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2 septembre 2013 1 02 /09 /septembre /2013 16:35
Asie du Nord-est: Moscou prône un système de sécurité collective

MOSCOU, 2 septembre - RIA Novosti

 

La Russie envisage de ranimer la discussion sur la mise en place d'un système de sécurité collective dans l'Asie du nord-est, a déclaré lundi le ministre russe des Affaires étrangères Sergueï Lavrov, précisant que cette discussion devait s'inscrire dans le contexte de négociations à six sur le problème nucléaire de Pyongyang.

 

"Un groupe de travail a été créé. La Russie en est le coordinateur. Nous utiliserons ce statut pour ranimer ces discussions", a indiqué M. Lavrov dans une intervention devant les professeurs et les étudiants de l'Institut des relations internationales de Moscou.

 

La Corée du Nord s'est proclamée puissance nucléaire en 2005 et a effectué des tests nucléaires en 2006 et 2009, suscitant une vague de protestations de la communauté internationale. Ce comportement de Pyongyang a contraint le Conseil de sécurité de l'ONU à décréter des sanctions à son encontre.

 

Les négociations à six réunissant la Russie, la Chine, le Japon, les Etats-Unis et les deux Corées ont été lancées en 2003 en vue d'amener Pyongyang à abandonner ses programmes nucléaire et balistique. Elles ont été suspendues en 2009 sur fond de détérioration des relations entre les deux Etats coréens.

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1 septembre 2013 7 01 /09 /septembre /2013 11:35
Taiwan Builds Killer Catamaran

August 30, 2013: Strategy Page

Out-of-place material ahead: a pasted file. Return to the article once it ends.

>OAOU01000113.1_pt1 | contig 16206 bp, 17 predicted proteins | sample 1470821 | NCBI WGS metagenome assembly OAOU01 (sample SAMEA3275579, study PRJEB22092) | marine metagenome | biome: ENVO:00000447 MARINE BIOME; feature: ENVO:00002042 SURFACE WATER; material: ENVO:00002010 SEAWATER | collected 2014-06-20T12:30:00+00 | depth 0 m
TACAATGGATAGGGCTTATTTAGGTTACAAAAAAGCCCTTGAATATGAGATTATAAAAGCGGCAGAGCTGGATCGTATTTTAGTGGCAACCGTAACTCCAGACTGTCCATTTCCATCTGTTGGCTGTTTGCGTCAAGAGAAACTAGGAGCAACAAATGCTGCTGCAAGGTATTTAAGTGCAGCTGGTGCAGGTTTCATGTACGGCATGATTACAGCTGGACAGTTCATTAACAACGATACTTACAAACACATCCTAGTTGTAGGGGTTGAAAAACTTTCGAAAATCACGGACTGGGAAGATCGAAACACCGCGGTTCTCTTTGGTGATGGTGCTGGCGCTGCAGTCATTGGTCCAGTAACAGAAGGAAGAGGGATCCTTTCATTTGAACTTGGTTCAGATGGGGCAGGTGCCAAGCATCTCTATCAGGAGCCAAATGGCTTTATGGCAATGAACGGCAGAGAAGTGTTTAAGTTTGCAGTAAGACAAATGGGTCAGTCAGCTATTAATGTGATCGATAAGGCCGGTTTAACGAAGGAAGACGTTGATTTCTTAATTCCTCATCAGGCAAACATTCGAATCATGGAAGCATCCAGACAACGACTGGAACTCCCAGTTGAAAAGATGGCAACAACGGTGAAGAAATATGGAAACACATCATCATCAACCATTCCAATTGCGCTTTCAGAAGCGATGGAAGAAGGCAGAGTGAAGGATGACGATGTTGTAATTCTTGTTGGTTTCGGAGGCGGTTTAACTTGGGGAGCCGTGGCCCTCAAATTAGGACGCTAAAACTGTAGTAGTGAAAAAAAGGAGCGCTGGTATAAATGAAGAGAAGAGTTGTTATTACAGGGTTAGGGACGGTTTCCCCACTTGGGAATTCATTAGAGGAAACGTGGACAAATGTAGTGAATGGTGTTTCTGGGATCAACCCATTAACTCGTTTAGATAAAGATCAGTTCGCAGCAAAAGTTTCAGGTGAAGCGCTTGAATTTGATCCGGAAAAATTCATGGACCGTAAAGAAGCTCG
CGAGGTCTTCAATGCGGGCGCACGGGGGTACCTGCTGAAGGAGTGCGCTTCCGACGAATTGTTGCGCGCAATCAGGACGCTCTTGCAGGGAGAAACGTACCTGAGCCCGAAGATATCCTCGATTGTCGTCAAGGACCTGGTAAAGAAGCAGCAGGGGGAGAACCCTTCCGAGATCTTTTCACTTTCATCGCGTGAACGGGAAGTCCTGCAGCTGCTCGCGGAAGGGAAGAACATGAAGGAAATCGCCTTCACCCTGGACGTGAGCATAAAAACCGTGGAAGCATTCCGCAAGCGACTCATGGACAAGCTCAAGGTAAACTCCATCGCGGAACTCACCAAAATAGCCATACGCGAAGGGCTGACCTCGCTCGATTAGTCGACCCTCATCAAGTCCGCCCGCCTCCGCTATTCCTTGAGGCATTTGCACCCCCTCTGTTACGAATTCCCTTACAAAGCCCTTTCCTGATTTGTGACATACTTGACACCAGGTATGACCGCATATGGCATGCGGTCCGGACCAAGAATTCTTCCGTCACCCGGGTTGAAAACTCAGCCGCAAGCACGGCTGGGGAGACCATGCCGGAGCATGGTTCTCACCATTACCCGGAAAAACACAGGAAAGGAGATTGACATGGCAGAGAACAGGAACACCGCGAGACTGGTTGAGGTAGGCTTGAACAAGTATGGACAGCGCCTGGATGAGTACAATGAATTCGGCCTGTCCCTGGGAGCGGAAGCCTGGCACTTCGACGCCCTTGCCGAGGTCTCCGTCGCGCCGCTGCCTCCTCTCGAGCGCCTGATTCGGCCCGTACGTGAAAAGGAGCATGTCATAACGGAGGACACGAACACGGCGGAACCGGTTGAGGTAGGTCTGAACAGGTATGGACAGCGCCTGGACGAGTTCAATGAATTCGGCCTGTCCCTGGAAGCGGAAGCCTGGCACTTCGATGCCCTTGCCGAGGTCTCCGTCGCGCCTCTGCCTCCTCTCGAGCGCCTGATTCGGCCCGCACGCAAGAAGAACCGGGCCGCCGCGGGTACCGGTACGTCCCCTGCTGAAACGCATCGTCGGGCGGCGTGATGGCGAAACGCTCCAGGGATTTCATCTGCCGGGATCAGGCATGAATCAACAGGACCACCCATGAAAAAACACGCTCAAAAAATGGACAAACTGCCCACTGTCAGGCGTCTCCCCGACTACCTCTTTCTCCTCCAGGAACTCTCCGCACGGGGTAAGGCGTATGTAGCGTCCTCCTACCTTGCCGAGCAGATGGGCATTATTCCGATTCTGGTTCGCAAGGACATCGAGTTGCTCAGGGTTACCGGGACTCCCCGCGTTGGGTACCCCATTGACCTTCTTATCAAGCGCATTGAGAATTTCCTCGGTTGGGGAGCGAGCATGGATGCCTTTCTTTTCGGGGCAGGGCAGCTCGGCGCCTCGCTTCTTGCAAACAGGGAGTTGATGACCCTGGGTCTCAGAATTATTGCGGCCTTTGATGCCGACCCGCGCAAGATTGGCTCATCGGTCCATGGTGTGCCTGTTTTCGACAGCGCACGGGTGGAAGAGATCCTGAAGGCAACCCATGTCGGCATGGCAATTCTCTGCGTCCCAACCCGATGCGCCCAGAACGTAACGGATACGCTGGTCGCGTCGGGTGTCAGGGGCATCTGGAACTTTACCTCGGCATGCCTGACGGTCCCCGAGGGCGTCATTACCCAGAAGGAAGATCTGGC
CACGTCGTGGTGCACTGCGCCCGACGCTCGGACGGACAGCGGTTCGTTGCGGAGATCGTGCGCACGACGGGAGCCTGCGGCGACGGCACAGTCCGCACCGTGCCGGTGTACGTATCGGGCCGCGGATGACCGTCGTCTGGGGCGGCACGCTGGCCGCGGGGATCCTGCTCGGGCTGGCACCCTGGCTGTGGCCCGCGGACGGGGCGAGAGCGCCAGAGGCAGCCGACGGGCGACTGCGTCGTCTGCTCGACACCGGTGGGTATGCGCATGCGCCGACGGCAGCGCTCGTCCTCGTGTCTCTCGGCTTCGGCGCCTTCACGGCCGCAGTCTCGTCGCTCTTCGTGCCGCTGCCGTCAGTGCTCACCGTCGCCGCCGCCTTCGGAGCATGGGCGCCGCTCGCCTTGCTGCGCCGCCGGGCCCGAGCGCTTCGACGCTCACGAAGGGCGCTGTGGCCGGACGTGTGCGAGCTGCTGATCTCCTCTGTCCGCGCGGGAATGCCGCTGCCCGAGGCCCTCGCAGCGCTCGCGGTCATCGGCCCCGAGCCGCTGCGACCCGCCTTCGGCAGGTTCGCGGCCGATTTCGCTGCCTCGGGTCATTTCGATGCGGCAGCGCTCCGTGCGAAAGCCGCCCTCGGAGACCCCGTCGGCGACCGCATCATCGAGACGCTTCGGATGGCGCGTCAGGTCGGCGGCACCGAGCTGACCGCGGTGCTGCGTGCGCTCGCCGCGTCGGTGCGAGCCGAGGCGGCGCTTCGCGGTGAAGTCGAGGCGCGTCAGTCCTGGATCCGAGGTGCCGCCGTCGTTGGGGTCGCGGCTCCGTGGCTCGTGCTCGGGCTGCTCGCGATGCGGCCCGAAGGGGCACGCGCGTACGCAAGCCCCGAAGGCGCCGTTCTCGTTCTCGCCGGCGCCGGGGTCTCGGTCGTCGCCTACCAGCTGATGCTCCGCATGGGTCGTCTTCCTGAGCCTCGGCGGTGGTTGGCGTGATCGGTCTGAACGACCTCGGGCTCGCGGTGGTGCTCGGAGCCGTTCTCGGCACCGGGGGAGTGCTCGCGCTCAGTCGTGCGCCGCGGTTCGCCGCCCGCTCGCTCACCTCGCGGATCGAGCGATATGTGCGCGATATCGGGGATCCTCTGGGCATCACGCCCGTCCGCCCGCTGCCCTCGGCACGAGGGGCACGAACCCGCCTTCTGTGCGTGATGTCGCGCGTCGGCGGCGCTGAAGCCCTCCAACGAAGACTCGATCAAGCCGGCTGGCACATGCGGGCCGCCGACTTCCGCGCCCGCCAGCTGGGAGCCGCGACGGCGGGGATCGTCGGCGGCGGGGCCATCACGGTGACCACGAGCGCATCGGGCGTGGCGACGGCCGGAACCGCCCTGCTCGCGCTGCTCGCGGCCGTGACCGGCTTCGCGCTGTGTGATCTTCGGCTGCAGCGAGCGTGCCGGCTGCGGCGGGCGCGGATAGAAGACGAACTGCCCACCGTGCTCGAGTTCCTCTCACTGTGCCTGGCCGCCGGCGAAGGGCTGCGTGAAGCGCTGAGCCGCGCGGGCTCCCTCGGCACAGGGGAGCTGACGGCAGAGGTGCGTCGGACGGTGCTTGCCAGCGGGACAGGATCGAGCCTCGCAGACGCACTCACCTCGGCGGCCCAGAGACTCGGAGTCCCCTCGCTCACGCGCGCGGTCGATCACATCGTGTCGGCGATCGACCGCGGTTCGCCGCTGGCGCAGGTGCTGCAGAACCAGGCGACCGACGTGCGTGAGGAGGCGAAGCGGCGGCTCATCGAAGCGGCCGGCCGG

building a class of twin hull (catamaran) patrol ships that are very fast and very heavily armed. The WPC (High Efficiency Wave Piercing Catamaran) type ships are under 1,000 tons, 60.4 meters (180 feet) long and have a top speed of 68 kilometers an hour. The crew of 34 operates several weapons systems, including eight anti-ship missiles (Hsiung-feng 2 and 3 models) a 76mm cannon, a 20mm anti-missile autocannon and four 12.7mm machine-guns. There is no anti-aircraft system (other than some shoulder fired missiles) and no helicopter hanger (but a rear deck that a helicopter can operate from). The waterjet propulsion system makes for a very maneuverable ship. Sufficient supplies are carried for patrols of up to a week.

 

The anti-ship missiles are designed and built in Taiwan. The 6.1 meter (19 foot) long Hsiung-feng 3 weighs 1.5 tons (with a 181 kg/400 pound warhead) and has a top speed of 2300 kilometers an hour. Max range is 130 kilometers. It uses inertial and GPS guidance to get to the general vicinity of the target, then several other sensors to lock on to a specific ship and hit it. Hsiung Feng 2 anti-ship missiles (subsonic speed, range of 160 kilometers, half the weight of the Hsiung Feng 3) have a less advanced guidance system.

 

The WPC type ships are part of a program to replace older patrol craft with newer and more effective designs. Three years ago Taiwan commissioned the first of 21 Kuang Hua-6 (KH-6) guided missile patrol boats. These 34.2 meter (106 foot) long, seven meter (22 foot) wide, 170 ton ships have a crew of 19. They are armed with four Hsiung Feng 2 anti-ship missiles, a 20mm autocannon, two 7.62mm machine-guns and two decoy (for incoming missiles) launchers. Top speed is 55 kilometers an hour. At cruising speed of 22 kilometers an hour, the ships can stay at sea for about two days at a time. The other twenty KH-6s are all in service now. The KH-6s replace thirty older, and smaller (57 ton) Hai Ou class boats. These patrol boats guard the coast, and especially the 180 kilometers wide Taiwan Straits that separate China and Taiwan.

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31 août 2013 6 31 /08 /août /2013 11:35
Lawmaker: Taiwan Plans To Buy 2 Frigates From US

Aug. 30, 2013 – Defense News (AFP)

 

TAIPEI — Taiwan plans to purchase two warships from the United States as part of its efforts to modernize its forces against a perceived military threat from China, a lawmaker said Friday.

 

The defense ministry has listed Tw $5.6 billion (US $187 million) in its 2014 and 2015 budgets to buy two Perry-class frigates from the US Navy, said lawmaker Lin Yu-fang, citing defense budgets submitted to the parliament.

 

The ministry aimed to buy two rather than four Perry-class frigates, as previously reported by the media, to replace some of its Knox-class frigates that were retired, Lin said.